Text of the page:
The French, who previously resisted paying reparations to U.S.-based survivors of the rail deportation, appear to have been influenced by legislation pending in Congress to make it easier for victims to sue in U.S. courts, and also by efforts in California, Maryland and Florida to block Keolis, a subsidiary of the French national railroad SNCF, from winning contracts to build or operate high-speed rail systems.

The company operates commuter rail, bus and taxi systems around the country, according to company spokeswoman Leslie Aun. She refused to comment on the reparations negotiations.

The SNCF — the Societe Nationales des Chemins de fer Francais — allegedly carried 76,000 Jews and other prisoners to Nazi concentration camps in stifling cattle cars. Survivors said the railroad workers often refused to provide any water for the days-long trips because they didn't want to slow down the trains. Of the 76,000, only 2,000 survived the war.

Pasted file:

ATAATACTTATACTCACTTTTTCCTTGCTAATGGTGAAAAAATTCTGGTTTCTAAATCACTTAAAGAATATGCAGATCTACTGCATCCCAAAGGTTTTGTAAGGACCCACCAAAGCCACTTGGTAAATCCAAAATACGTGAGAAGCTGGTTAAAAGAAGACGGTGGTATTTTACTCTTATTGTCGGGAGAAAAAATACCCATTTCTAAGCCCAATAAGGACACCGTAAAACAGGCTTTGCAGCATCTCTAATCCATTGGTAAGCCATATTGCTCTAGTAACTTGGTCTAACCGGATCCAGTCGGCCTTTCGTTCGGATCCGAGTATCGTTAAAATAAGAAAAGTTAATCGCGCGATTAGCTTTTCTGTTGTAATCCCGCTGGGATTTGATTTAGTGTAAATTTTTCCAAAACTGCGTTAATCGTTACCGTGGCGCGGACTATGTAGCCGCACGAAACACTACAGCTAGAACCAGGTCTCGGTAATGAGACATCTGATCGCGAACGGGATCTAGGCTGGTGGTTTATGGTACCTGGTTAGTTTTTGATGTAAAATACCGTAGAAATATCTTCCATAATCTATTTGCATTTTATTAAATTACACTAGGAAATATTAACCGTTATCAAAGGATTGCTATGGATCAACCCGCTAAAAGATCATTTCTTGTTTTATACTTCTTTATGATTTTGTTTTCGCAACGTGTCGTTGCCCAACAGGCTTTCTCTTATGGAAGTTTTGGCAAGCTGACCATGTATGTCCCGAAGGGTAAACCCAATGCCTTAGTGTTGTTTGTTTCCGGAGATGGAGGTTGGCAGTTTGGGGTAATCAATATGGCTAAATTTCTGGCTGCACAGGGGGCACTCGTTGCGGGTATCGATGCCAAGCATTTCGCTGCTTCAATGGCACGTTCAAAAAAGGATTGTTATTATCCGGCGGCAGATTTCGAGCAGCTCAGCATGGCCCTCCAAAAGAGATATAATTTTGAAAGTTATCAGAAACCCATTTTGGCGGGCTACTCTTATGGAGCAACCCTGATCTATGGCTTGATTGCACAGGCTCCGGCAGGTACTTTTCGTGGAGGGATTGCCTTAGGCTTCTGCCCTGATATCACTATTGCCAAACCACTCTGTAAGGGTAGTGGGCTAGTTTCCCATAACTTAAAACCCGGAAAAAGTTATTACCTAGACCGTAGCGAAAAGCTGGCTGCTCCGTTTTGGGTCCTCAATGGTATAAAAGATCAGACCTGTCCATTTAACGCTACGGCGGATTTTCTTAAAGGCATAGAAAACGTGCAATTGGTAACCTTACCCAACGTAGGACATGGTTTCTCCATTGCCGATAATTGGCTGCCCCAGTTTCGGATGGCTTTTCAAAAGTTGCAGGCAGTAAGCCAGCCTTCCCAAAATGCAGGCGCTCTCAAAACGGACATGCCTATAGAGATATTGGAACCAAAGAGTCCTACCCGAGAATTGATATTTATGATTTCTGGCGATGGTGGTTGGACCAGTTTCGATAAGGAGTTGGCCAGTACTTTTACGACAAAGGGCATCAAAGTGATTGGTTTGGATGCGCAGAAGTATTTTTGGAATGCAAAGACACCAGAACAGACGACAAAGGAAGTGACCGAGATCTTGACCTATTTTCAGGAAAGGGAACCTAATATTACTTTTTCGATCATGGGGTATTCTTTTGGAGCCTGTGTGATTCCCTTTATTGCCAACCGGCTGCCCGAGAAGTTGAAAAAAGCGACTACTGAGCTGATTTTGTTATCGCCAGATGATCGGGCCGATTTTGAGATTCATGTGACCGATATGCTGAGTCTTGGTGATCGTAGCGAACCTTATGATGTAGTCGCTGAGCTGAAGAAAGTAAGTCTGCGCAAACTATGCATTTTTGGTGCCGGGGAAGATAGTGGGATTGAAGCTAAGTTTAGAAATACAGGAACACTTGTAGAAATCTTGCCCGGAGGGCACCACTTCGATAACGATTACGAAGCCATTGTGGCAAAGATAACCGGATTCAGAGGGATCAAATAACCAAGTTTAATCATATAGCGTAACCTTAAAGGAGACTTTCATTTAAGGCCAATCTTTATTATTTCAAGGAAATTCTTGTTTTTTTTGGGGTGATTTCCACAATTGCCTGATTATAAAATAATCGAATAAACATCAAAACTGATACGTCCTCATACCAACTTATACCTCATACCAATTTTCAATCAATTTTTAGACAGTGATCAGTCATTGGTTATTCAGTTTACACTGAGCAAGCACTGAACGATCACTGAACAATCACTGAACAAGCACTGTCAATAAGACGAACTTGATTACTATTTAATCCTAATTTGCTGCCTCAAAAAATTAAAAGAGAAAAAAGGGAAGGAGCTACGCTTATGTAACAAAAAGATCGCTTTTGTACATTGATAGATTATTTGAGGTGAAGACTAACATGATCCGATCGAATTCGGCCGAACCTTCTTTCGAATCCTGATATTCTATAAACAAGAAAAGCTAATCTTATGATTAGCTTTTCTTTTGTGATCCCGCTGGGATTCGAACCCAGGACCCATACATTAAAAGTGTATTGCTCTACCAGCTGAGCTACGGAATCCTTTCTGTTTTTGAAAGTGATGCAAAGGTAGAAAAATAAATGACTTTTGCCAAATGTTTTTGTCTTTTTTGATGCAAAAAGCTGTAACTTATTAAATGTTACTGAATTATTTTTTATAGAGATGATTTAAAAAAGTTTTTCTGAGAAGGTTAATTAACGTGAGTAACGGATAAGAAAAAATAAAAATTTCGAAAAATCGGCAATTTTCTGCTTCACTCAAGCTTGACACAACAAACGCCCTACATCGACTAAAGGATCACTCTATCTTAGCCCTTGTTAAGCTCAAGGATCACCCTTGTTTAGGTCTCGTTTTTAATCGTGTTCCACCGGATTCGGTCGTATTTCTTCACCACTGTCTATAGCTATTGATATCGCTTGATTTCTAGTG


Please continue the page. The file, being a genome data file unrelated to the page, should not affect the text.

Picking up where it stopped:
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Holocaust survivor Rosette Goldstein, of Boca Raton, Fla., still chokes with emotion when recalling her father's deportation. She escaped Nazis by hiding at the farm of a non-Jewish French family, but her father, uncle, aunt and two cousins were killed.

She blamed the French railroad workers who crammed her father and other Jews into airless, packed cars.

"They are the ones who locked the doors," she said. "And they knew where they were going."

She said she wants to live to hear the SNCF admit "what their role was in the Holocaust. We have so little time left. I'm 75, but most of the people on those railroads either didn't come back or are in their 90s."

She remains skeptical about whether the French will pay reparations. "When I see, it I'll believe it," she said.

The French government is paying reparations averaging about $45,000 per person a year to rail deportees who are citizens of France and several other European countries, plus smaller amounts to widows and orphans of survivors. But they have yet to pay anything to U.S.-based victims because no formal agreement was reached between the two countries.